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afraid to walk into that thatroom because we know we have accepted the murder of six and seven-year-old children where they sat at school. we have accepted high school students being hunted down in the halls of these institutions like el paso high school right behind me. it is time to be bold, to stand together, to stand up against those who would prevent us from saving the lives of our fellow americans. it is more clear to me now than it has ever been before that when we do not make progress on the human dignity of our fellow americans, the ability to work one job, not just two or three, because you pay -- you are paid a living wage. to depend on health care so that you are well enough to live to your full potential. to know that your community, you and your family count, not only is it the right thing to do to
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make sure that this country is realizing its full potential and promise for every single one of us, when we failed to do that, we provide fertile ground for the kinds of demagogues that we have an office right now, who will use fear, frustration against you, and one another. immigrants, minorities, and lame them for the problems that you have. for the problems that you have. i see more clearly that immigrants in this community, in this state, in this country, will continue to be attacked, not just killed at the walmart, but terrorized as we saw in mississippi, 600 people who came to this country for the privilege of working the toughest jobs that no one else here would allow their children to work in chicken processing
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plants, picking cotton, and working two or three shifts, may be making minimum wage. their status used against them to pay them something far less, or nothing at all. the company making -- kind of caused this treatment of the people who make america great. this is part of who we are, the very fabric of our lives, and the response to that is no more being defensive or on the back foot, or apologizing for who we are. of elusing the example paso, texas, and showing that when we legalize those in this country, when we free dreamers from fear of deportation making them u.s. citizens, one we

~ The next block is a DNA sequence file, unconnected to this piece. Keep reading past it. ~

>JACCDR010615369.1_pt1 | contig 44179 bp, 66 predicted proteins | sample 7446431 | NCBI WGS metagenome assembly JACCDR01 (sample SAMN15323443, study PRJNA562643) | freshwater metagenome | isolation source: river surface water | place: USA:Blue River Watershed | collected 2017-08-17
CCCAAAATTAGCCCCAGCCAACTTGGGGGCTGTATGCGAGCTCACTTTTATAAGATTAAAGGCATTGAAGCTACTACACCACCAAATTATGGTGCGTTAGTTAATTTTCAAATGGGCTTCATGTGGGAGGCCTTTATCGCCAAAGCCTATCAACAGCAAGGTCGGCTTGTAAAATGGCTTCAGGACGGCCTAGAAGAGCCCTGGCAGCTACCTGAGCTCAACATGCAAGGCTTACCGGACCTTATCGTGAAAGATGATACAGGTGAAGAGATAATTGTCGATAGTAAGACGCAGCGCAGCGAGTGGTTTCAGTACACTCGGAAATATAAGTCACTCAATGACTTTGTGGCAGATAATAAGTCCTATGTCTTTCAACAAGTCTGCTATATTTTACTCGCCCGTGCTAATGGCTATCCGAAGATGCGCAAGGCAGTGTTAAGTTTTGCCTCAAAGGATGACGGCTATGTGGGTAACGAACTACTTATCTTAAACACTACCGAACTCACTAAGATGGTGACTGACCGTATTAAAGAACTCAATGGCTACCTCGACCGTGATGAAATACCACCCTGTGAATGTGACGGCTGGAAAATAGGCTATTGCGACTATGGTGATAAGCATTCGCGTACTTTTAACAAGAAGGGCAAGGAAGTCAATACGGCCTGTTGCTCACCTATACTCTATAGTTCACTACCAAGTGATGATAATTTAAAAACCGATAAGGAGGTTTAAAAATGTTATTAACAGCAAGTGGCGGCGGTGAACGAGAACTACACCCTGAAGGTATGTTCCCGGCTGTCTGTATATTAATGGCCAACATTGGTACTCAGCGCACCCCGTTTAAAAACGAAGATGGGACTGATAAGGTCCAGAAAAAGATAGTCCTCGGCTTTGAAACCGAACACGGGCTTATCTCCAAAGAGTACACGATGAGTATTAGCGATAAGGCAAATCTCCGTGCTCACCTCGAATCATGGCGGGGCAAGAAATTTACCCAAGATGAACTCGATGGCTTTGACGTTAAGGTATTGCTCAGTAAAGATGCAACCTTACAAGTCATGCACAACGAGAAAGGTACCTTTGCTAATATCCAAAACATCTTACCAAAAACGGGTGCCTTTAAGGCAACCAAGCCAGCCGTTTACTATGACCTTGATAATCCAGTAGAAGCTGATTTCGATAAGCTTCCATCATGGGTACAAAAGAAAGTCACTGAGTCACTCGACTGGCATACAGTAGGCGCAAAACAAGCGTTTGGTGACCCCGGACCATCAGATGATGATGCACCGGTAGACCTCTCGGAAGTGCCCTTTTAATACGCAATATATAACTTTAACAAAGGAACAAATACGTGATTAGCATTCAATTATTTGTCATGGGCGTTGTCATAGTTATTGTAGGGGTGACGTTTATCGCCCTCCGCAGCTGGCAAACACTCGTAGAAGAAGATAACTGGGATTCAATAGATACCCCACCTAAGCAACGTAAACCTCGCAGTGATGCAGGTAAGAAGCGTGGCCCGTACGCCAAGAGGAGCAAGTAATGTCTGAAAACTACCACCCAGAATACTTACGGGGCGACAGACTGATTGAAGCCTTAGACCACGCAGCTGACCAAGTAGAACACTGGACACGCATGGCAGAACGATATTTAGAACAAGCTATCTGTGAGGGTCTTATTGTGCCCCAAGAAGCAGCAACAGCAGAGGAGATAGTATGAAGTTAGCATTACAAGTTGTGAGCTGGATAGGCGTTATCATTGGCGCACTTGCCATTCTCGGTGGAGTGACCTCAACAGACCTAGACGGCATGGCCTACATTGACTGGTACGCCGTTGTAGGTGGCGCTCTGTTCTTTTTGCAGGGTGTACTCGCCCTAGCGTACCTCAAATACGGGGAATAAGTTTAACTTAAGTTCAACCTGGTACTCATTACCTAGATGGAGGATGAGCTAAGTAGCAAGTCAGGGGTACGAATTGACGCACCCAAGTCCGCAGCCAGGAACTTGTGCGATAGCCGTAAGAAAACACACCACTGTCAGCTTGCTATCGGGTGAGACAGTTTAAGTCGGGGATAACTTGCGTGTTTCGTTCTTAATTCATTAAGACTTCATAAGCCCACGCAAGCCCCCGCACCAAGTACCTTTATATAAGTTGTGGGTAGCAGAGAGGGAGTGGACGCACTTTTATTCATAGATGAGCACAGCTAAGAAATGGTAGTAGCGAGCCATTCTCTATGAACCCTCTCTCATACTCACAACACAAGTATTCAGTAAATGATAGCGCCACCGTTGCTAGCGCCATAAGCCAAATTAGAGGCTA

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elevate the asylum seeker, refugee, that person who has no other hope, or choice but to come here, not only is it good for them, it is great for the united states of america and fundamental to any success or strength, safety, or security we could hope to have. than i everlearly have before, that if we do not tell our story, others will tell it for us. this proud community has to tell are, and just who we what made us so special. ourselves that though we have something absolutely extraordinary in el paso, though we ourselves paraded by hundreds -- separated by 100 miles, other centers of power and population, as martin luther king reminded us, we are
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all caught in this inescapable network of mutuality. single garmenta of destiny. sooner or later the problems of this country will come find you, as they came and found us on august 3. so telling the full, real, and true story of this country, who made us great in the first place? on whose backs america was built, and whose descendents could profit from it, and whose were locked out? knowing that, and confronting it erect the clear eyed -- directly -- givesd of gives us us the best chance of writing the next chapter of this story whose ideal vision must be true and really caught a -- equality and equity for every single american, treated with dignity and respect that they are owed as americans, as human beings,
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just the way we do it in el paso, texas. monday, amy and i took ulysses and mollie, and henry to school. this morning we rushed them out the door. you, there istell some part of me, and it is a big part that wants to stay here and be with my family, and be with my community. i love el paso. there have even been some who suggested that i stay in texas and run for senate, but that would not be good enough for this community, that would not be good enough for el paso, not good enough for this country. we must take the fight directly to the source of this problem,